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The mainstream of aging research, at least in public, is characterized by a profound lack of ambition when it comes to treating aging as a medical condition. Researchers talk about slightly altering the trajectory of aging as though that is the absolute most that is possible, the summit of the mountain, and are in many cases ambivalent when it comes to advocating for even that minimal goal. It is this state of affairs that drove Aubrey de Grey and others into taking up advocacy and research, given that there are clear paths ahead to rejuvenation, not just a slight slowing of aging, but halting and reversing the causes of aging. Arguably embracing rejuvenation research programs would in addition cost less and take a much shorter span of time to produce results, since these programs are far more comprehensively mapped out than are efforts to produce drugs to alter the complex operations of metabolism so as to slightly slow the pace at which aging progresses. It is most frustrating to live in a world in which this possibility exists, yet is still a minority concern in the research community. This article is an example of the problem, in which an eminent researcher in the field takes a look at a few recently published books on aging research, and along the way reveals much about his own views on aging as an aspect of the human condition that needs little in the way of a solution. It is a terrible thing that people of this ilk are running the institutes and the funding bodies: this is a field crying out for disruption and revolution in the name of faster progress towards an end to aging.

How can we overcome our niggling suspicion that there is something dubious, if not outright wrong, about wanting to live longer, healthier lives? And how might we pursue longer lives without at the same time falling prey to quasiscientific hype announcing imminent breakthroughs? In order to understand why aging is changing, and what this means for our futures, we need to learn more about the aging process itself. As a biologist who specializes in aging, I have spent more than four decades on a quest to do exactly this. Not only have I asked why aging should occur at all (my answer is encapsulated in a concept called disposability theory), but I have also sought to understand the fastest-growing segment of the population – those aged 85 and above. The challenges inherent in understanding and tackling the many dimensions of aging are reflected in a clutch of new books on the topic. Are these books worth reading? Yes and no. They take on questions like: Can we expect increases in human longevity to continue? Can we speed them up? And, on the personal level, what can we do to make our own lives longer and healthier? If nothing else, these books and their varied approaches reveal how little we actually know.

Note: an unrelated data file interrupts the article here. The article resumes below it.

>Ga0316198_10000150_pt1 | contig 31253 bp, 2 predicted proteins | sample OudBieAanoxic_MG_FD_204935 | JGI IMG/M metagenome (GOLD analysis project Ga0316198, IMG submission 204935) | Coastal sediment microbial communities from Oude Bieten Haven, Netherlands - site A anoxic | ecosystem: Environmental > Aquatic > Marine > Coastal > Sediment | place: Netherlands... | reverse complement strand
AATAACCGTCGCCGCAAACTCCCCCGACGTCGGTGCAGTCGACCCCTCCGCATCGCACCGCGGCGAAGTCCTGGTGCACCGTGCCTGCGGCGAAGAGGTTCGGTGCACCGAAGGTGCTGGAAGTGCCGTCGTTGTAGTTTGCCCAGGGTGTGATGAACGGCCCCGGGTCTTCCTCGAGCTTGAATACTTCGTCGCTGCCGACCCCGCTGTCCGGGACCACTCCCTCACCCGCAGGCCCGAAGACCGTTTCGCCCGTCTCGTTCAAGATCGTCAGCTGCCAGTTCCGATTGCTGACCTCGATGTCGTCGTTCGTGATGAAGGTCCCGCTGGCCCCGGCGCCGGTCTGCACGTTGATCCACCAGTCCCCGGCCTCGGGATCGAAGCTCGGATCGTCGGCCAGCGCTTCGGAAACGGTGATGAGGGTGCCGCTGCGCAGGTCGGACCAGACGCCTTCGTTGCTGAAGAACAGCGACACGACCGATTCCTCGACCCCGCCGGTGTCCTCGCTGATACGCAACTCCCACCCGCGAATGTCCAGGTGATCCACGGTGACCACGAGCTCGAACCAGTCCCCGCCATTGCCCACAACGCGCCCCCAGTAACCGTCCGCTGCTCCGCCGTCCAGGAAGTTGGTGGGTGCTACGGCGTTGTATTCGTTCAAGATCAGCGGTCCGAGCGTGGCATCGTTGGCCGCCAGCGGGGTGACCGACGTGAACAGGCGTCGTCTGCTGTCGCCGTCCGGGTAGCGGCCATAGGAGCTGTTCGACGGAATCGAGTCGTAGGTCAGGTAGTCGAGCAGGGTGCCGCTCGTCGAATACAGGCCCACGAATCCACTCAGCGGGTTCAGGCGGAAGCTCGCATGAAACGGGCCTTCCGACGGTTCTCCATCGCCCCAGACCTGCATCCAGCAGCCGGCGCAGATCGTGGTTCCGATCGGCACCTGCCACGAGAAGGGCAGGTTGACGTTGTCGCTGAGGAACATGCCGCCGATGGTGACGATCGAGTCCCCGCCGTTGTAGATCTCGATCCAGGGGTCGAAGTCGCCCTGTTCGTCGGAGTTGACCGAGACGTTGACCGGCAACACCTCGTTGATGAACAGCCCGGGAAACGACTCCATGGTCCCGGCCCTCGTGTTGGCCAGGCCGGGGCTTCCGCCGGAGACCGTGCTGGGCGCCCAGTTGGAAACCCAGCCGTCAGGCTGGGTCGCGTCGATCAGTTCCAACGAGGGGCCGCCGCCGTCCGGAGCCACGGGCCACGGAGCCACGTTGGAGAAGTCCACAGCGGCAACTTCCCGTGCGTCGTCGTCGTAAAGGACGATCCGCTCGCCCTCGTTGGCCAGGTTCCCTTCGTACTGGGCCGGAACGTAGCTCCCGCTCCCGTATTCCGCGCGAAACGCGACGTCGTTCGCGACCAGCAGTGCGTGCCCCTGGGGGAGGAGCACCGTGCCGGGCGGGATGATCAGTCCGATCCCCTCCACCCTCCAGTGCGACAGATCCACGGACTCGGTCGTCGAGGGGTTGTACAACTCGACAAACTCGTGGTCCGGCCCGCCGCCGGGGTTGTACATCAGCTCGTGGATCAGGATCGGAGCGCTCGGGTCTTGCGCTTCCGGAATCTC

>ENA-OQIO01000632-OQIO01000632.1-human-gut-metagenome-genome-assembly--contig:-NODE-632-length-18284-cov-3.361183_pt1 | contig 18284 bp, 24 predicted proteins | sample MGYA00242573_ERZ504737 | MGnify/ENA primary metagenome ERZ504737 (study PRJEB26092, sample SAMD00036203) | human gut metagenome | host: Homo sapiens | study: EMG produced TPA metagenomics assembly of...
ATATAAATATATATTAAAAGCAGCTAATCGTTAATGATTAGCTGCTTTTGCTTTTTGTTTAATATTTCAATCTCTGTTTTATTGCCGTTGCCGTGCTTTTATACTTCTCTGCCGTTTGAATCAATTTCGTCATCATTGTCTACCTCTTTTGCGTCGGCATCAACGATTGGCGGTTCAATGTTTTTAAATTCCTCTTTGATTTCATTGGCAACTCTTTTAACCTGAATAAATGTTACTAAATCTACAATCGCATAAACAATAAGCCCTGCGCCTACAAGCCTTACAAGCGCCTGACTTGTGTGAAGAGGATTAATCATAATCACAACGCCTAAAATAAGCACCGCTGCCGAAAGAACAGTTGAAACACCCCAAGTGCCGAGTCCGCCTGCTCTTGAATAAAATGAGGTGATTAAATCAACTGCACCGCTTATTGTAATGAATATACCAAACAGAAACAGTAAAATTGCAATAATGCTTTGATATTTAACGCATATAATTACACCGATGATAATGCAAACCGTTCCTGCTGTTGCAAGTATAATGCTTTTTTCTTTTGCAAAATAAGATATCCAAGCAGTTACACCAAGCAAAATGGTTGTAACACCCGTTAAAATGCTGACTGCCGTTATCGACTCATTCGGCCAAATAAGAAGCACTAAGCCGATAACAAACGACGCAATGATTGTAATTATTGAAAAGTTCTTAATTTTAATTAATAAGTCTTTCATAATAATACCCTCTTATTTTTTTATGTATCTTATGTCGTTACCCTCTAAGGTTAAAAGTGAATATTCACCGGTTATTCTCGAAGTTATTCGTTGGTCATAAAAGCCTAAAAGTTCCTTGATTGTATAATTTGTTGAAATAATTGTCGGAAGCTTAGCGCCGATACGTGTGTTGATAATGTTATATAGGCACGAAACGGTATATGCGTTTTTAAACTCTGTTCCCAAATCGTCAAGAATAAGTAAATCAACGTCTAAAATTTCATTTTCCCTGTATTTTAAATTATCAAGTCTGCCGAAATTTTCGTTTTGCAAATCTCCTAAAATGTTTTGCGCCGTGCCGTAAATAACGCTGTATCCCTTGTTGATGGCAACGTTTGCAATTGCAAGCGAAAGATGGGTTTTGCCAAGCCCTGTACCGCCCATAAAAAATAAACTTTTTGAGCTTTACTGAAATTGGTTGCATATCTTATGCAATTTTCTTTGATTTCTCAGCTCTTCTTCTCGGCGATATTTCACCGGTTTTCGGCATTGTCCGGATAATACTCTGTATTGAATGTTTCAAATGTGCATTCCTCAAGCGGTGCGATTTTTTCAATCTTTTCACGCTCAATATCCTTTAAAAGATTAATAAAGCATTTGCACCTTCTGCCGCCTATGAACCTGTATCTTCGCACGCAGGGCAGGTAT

To find out more about factors that can influence our individual health trajectories across ever-lengthening lives, my colleagues and I began, in 2006, the remarkable adventure of the still ongoing Newcastle 85+ Study, an extremely detailed investigation of the complex medical, biological, and social factors that can affect a person’s journey into the outer reaches of longevity. For each individual, we determined whether they had any of 18 age-related conditions (e.g., arthritis, heart disease, and so on). Sadly, not one of our 85-year-olds was free of such illnesses. Indeed, three quarters of them had four or more diseases simultaneously. Yet, when asked to self-rate their health, an astonishing 78 percent – nearly four out of five – responded “good,” “very good,” or “excellent.” This was not what we had expected. The fact that these individuals had so many age-related illnesses fit, of course, with the popular perception of the very old as sadly compromised. But the corollary to this perception – that in advanced old age life becomes a burden, both to the individuals themselves and to others – was completely overturned. Here were hundreds of old people, of all social classes and backgrounds, enjoying life to the fullest, and apparently not oppressed by their many ailments.